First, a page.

Given this diversity of interests, it is hardly surprising that the field has sometimes been characterized by antagonistic and sometimes acrimonious exchanges between scholars (Giulianotti, 2004). Putting these ‘theory wars’ to one side, there are a number of concerns that broadly unite the field. One concern has been to analyze and comprehend the social linkages between sports institutional structures and social practices and modernity’s evolving institutional and cultural character. Another has been its interest in agency/power dynamics in that as Sugden and Tomlinson (2002: p. 9) note “power relations are social relations.”
Sport and Modernity
Social historians, such as Huizinga (1955), evidence the foundational connection between humanity’s universal ludic element and the historical development of human civilizations. For Huizinga (1955), the social and cultural characteristics of modernity progressively challenged the playful character of sport as irrational and unproductive and inserted a new rationalism – the dominance of economic and labor relations over all other forms of life. Modernity’s structural and ideological frameworks therefore had a powerful influence on modern sport’s codification and governance. In the nineteenth century this was particularly exemplified by Victorian Britain that was becoming ever more industrialized, capitalist, urbanized, bureaucratically organized, and internationally interconnected. The confluence of the global influence of the British Empire and its internal processes of modernization created many of the sports that today have a dominant global presence. These sports include, boxing, varieties of football sports (soccer, codes of rugby-football, American football), bat and ball games (cricket, baseball, and tennis), and a family of athletic activities located under the title of track and field.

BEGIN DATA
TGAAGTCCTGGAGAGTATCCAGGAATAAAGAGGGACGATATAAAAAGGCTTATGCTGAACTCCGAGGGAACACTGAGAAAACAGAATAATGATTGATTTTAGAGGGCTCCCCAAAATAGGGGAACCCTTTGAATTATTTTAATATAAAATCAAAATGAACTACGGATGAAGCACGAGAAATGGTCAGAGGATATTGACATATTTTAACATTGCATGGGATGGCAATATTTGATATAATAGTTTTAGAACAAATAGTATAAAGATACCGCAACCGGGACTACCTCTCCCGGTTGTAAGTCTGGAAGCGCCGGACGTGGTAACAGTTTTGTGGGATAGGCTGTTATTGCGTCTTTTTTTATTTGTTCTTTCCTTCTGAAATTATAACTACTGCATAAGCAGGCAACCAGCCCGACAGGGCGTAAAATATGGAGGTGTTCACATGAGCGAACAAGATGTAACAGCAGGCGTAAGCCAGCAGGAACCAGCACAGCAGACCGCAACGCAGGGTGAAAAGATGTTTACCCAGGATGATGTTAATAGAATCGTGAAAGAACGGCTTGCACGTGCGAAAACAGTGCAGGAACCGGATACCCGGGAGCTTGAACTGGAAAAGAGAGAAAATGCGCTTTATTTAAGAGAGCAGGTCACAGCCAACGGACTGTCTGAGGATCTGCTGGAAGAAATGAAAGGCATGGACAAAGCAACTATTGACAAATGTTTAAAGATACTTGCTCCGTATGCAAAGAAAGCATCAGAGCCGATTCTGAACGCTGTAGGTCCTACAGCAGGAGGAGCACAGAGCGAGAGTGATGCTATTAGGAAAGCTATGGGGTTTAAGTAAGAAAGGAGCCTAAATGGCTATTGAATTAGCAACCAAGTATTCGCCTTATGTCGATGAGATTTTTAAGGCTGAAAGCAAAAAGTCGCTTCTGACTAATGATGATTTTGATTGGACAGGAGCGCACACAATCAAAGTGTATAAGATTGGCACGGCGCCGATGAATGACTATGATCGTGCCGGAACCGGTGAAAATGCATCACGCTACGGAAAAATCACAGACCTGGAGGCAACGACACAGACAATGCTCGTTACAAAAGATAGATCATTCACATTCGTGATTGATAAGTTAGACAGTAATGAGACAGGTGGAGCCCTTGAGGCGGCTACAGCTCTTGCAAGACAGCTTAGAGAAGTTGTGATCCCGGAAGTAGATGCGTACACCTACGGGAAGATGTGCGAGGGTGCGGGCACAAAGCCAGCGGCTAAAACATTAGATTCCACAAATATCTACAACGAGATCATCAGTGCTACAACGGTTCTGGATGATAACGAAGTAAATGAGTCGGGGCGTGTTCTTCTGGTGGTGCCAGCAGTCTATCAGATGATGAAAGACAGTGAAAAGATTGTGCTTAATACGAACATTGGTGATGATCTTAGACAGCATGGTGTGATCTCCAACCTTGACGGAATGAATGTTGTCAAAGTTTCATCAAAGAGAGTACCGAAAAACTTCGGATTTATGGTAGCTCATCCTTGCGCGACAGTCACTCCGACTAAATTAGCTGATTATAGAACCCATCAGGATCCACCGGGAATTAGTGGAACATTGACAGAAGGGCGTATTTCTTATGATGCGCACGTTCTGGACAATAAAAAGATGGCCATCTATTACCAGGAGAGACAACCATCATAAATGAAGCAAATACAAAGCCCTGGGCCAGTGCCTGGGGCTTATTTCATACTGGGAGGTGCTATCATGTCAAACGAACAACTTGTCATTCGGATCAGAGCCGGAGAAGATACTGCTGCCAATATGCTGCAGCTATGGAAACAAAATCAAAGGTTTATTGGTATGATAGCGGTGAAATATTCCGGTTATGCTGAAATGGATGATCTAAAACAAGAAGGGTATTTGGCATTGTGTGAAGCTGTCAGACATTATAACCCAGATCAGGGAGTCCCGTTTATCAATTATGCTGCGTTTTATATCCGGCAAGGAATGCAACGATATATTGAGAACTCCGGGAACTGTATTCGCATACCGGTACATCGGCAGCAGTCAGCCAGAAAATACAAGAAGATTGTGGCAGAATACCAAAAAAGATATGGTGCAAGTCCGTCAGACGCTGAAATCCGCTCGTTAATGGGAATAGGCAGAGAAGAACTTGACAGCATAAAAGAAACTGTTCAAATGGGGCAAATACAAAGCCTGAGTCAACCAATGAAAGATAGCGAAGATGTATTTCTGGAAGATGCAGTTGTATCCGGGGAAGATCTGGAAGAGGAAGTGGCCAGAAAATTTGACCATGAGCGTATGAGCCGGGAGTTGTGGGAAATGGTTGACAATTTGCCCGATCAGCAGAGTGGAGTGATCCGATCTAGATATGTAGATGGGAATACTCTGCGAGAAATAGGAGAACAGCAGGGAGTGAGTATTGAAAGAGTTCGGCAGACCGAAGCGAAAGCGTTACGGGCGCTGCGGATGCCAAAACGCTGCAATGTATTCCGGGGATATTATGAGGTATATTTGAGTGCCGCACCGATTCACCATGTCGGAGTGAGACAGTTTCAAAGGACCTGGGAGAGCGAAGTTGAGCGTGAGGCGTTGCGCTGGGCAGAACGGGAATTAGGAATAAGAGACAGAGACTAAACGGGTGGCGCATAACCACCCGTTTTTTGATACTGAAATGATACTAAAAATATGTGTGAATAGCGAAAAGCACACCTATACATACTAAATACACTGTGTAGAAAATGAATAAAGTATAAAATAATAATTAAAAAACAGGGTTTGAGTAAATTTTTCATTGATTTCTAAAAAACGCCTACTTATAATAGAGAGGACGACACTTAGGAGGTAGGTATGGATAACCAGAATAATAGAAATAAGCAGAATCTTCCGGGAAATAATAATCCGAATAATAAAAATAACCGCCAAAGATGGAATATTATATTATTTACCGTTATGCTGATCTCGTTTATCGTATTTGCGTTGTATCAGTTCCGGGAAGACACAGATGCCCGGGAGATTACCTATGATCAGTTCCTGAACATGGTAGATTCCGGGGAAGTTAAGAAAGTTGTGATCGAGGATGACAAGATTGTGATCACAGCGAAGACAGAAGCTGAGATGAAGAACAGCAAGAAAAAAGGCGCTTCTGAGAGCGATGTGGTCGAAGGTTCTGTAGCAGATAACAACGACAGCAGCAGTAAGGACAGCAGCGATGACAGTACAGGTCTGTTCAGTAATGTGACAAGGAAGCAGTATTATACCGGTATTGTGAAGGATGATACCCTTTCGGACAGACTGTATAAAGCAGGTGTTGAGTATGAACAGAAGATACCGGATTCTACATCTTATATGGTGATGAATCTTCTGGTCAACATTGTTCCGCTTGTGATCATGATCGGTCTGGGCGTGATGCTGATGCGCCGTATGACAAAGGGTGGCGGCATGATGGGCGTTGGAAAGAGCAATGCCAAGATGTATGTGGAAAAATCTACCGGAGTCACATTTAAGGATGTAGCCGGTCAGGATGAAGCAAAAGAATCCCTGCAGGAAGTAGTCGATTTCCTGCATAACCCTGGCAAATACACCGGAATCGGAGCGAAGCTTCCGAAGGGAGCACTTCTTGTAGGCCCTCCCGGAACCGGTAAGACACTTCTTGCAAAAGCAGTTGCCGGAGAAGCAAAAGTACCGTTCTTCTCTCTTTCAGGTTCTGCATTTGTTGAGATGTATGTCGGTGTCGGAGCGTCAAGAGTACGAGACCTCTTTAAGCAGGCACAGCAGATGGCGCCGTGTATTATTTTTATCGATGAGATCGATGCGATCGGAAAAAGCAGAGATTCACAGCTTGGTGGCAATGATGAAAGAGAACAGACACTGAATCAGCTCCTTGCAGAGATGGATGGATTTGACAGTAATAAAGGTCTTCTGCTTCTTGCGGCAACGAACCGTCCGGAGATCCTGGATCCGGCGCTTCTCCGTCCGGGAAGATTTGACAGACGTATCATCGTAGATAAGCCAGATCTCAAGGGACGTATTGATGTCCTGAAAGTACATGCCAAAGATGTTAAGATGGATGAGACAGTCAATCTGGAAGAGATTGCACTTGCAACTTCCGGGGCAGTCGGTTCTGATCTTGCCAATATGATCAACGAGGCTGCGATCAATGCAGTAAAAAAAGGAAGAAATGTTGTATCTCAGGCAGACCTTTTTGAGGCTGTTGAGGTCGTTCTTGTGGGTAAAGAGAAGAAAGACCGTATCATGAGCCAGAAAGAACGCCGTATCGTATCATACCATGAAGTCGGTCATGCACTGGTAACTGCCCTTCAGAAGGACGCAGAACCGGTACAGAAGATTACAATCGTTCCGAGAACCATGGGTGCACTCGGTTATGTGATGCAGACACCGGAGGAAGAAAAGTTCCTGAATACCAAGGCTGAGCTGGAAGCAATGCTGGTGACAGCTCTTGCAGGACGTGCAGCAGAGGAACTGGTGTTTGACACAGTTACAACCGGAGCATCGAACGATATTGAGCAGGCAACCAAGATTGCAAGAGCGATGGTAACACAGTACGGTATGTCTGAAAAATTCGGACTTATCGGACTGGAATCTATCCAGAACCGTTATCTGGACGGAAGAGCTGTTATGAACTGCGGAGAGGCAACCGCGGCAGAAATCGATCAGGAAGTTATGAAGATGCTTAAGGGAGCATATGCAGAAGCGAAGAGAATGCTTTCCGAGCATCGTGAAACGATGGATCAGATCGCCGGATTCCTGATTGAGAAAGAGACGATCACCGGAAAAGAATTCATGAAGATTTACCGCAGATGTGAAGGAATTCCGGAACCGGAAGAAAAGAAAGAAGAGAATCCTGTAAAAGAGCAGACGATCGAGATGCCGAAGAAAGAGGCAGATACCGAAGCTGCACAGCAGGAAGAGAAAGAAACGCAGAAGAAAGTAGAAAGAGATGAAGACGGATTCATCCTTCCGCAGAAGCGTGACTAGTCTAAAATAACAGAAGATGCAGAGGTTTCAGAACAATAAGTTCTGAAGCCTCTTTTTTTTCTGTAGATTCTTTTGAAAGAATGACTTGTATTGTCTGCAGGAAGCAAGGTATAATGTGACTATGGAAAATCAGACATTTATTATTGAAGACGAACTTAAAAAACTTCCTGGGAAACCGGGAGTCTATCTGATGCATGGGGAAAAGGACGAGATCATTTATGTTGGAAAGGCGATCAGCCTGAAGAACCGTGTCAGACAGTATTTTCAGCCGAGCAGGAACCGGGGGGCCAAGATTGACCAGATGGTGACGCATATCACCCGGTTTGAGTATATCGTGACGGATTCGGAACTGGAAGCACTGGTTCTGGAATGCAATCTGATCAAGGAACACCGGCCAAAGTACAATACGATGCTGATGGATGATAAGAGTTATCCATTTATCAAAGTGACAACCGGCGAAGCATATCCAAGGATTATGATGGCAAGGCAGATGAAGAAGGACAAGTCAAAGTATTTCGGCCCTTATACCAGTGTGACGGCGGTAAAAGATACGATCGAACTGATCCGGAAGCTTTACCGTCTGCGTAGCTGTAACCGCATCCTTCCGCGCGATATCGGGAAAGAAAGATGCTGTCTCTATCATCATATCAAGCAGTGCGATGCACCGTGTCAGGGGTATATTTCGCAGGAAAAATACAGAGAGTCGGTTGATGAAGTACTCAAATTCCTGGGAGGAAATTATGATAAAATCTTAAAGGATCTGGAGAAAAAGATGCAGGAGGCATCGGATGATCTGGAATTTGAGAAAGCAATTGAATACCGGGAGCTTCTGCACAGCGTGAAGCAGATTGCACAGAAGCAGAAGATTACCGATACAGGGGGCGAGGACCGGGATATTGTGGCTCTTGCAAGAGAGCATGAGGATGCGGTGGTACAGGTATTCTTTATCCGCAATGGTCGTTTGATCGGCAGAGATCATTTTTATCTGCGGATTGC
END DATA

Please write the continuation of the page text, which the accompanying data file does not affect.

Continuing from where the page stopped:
Though powerful social stratifications based on class, gender, and race were always evident, the growing cultural significance of these sporting forms (allied to their use in educational settings) created a largely unquestioned process that established belief in the moral virtues and social benefits attainable from such sports (Craig and Mellor, 2010). Located in this realization, sociologists and historians began to analyze how the rationalized elements of modern sport were/are dialectically connected to modernity and how this distinguished it from manifestations of recreational play and games within previous historical epochs. Illuminated by these analyses, it was realized that sport was a highly significant and complex social and cultural construction existing in spheres of being that can be both: physical and abstract, competitive and playful, institutionalized and autonomous, commodified and part of the human commons. Founded on its codified, rationalized, and institutionalized constructions, modern sport’s tangible social reality became ever more open to empirical academic analysis. In locating aspects of these analyses within perspectives drawn from Marx, Weber, and latterly Giddens and Bourdieu, sport sociologists have also determined that these social constructions do not and cannot exist other than through their active and reflexive production and reproduction through people’s everyday actions. The powerful social bonds connecting fans, athletes, teams, and sporting localities routinely demonstrate that sport is rooted in the norms and obligations of social reciprocity and citizenship. The significance of sport therefore cannot be apprehended in the absence of a much broader understanding of the structure of the society as a whole (Bourdieu, 1986, 1988).